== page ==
Economic growth has slumped to a 10-year low in the second quarter of the current fiscal, as private consumption eased and investments largely remain subdued.
The Indian economy grew 5.3 per cent in the quarter ending September 2012, lower than the 5.5 per growth in gross domestic product (GDP) clocked in the first quarter, with both the farm and manufacturing sectors recording a deceleration. GDP growth in the first six month of the current fiscal was recorded at 5.4 per cent, sharply lower than the 5.8 per cent growth rate projected by the RBI for the entire year, according to data released by the Central Statistical Organisation on Friday.
Finance minister P Chidambaram termed the data, which was way below the 6.7 per cent clocked in the second quarter of 2011-12, as “below expectations”. What this means is to achieve the RBI’s projection of a 5.8 per cent growth for the entire year, the economy would have to show a strong rebound and grow by 6.2 per cent in the second half of the fiscal.
“The growth rate for the first half (H1) of the current financial year works out to 5.4 per cent as against 7.3 per cent in the H1 of 2011-12. Overall, the growth rate is below our expectations,” the finance ministry said in a statement, blaming the below normal rains in June and July for lower farm growth and poor manufacturing performance for low growth in industry.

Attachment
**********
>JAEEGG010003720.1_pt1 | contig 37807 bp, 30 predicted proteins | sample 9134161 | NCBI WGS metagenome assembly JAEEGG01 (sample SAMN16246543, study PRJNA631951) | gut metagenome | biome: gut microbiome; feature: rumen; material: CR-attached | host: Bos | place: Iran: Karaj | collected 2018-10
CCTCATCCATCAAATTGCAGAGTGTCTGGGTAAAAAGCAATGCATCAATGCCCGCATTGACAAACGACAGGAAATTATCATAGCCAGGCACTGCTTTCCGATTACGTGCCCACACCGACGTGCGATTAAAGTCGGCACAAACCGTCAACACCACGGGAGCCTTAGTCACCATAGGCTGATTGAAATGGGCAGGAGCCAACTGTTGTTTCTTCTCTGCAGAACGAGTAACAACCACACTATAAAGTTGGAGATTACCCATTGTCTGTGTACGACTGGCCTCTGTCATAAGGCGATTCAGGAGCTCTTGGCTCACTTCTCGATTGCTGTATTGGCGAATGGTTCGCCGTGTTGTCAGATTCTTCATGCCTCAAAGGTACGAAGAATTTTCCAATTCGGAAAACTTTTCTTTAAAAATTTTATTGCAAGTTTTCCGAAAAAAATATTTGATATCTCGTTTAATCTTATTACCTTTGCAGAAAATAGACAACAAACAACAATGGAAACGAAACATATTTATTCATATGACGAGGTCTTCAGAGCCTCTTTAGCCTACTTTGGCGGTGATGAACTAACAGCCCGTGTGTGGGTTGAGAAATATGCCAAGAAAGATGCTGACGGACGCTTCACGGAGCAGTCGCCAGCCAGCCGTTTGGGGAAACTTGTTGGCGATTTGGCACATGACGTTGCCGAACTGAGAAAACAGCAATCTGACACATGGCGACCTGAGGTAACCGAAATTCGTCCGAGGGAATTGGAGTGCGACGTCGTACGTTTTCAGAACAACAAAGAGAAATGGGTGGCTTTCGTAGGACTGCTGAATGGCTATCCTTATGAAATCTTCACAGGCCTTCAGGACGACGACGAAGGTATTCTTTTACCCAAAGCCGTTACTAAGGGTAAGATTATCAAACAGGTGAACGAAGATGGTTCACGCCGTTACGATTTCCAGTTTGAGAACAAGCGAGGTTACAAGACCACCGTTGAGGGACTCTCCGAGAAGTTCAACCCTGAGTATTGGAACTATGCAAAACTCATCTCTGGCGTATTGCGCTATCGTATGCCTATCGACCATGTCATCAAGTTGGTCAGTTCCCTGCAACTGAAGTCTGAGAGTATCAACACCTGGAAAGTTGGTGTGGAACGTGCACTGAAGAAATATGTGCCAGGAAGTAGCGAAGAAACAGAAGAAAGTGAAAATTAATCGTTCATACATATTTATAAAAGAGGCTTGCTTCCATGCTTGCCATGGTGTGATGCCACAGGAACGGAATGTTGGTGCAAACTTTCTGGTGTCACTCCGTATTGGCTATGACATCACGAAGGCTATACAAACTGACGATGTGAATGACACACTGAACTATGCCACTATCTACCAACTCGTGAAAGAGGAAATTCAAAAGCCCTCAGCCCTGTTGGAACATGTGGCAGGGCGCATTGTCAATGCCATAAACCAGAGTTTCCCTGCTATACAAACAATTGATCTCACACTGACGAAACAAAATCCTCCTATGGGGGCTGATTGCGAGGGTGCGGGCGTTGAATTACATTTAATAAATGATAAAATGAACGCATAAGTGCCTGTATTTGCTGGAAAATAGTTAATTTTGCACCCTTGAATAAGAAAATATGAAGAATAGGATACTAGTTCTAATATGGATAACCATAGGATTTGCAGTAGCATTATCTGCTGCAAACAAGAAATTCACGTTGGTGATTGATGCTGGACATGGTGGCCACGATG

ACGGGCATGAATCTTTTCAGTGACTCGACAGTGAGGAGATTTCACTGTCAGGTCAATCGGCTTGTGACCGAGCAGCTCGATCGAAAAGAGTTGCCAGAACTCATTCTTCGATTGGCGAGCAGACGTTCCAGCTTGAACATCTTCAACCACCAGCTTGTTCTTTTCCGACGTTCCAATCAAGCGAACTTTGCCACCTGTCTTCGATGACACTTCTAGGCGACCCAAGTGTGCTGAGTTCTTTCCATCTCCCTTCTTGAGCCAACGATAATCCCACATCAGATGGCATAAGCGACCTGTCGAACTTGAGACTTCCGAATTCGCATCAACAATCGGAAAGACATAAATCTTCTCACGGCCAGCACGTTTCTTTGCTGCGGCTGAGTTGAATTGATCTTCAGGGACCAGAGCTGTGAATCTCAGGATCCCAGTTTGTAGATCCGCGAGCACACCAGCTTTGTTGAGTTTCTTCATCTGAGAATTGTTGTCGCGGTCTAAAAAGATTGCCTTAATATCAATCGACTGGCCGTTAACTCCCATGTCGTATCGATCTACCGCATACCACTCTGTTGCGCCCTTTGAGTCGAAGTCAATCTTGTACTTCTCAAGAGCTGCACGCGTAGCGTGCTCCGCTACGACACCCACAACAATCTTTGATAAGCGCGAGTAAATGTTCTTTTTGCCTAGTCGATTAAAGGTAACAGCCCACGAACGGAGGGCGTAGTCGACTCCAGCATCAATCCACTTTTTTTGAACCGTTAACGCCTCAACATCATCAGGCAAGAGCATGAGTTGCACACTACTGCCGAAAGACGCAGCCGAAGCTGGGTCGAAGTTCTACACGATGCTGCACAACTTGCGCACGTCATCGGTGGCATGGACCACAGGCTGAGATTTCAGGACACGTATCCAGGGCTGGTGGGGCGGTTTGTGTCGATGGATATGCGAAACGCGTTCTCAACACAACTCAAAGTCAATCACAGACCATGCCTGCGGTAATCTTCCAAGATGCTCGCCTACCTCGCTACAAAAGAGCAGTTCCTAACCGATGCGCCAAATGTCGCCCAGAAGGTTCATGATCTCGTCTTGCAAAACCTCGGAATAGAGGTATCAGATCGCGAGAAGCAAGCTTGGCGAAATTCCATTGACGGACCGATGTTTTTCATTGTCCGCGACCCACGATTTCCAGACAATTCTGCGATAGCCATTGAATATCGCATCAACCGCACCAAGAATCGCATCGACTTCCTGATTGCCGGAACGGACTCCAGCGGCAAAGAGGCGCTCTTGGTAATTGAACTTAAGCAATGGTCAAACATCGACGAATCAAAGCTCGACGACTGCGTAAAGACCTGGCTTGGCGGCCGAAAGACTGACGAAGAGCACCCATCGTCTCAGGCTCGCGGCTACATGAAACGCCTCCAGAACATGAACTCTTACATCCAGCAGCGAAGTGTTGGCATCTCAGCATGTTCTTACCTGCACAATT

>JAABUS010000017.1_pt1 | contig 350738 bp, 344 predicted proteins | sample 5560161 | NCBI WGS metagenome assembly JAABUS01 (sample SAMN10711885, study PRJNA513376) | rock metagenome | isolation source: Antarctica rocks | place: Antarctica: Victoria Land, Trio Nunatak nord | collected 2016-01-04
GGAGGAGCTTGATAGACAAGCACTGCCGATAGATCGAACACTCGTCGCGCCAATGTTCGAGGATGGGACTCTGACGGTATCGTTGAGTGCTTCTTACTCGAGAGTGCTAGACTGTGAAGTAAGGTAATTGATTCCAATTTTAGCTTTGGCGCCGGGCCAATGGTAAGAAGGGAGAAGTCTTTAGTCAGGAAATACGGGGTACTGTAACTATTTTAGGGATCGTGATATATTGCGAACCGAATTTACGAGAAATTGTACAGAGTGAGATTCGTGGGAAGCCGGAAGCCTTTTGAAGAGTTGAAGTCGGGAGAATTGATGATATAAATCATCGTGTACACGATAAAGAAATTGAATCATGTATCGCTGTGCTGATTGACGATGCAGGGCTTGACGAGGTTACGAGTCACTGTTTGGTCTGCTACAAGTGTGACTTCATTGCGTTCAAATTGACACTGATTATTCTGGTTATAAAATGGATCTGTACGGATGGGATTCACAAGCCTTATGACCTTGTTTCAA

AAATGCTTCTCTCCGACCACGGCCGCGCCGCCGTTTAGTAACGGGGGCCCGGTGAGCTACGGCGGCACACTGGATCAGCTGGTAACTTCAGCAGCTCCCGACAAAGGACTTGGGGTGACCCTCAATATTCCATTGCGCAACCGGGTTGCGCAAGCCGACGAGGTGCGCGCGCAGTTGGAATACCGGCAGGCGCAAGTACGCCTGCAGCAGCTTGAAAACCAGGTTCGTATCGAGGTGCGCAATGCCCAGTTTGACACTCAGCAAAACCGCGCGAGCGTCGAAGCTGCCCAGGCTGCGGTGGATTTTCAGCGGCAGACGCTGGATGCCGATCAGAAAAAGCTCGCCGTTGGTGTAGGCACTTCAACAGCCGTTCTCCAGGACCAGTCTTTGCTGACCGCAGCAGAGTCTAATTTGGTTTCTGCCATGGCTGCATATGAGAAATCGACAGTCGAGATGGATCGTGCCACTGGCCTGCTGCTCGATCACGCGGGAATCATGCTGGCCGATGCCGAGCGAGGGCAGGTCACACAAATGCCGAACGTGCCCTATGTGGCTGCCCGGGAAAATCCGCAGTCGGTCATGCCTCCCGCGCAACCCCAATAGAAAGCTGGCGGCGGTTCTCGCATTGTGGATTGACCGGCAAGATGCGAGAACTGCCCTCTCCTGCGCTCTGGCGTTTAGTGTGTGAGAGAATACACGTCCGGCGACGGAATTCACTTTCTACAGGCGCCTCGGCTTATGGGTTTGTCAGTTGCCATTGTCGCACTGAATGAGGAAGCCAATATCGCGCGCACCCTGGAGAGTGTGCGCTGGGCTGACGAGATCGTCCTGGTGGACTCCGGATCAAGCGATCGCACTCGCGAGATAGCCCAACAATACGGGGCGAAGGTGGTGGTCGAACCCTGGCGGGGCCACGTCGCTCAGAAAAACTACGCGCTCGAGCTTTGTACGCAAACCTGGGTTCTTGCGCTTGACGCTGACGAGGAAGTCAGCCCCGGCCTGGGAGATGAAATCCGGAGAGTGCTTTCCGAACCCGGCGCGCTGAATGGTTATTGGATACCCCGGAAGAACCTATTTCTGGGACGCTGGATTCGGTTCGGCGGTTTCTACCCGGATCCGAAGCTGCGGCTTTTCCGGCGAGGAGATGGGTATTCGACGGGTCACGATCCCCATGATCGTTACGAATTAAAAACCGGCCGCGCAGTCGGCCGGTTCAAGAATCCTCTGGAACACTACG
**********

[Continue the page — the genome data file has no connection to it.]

During the three-month period ended September 30, the manufacturing sector grew marginally by 0.8 per cent, against 2.9 per cent growth in the same period of 2011-12, while the farm sector output expanded by just 1.2 per cent in the July-September period this fiscal against 3.1 per cent in the same period last year.
Chidambaram had recently scaled down the growth forecast for the fiscal to between 5.5 and 6 per cent as against the Budget estimate of 7.6 per cent (+/-0.25 per cent) for the fiscal. But the markets discounted the weak numbers and the BSE Sensex rose for the fourth straight day to gain 169 points and closed at 19,354. “It is a bit lower than expected. I certainly feel next half should be better. Numbers are not important, we can say it has bottomed out and is beginning to go up again,” Planning Commission deputy chairman Montek Singh Ahuluwalia said.
Analysts, however, argued though growth may have bottomed out,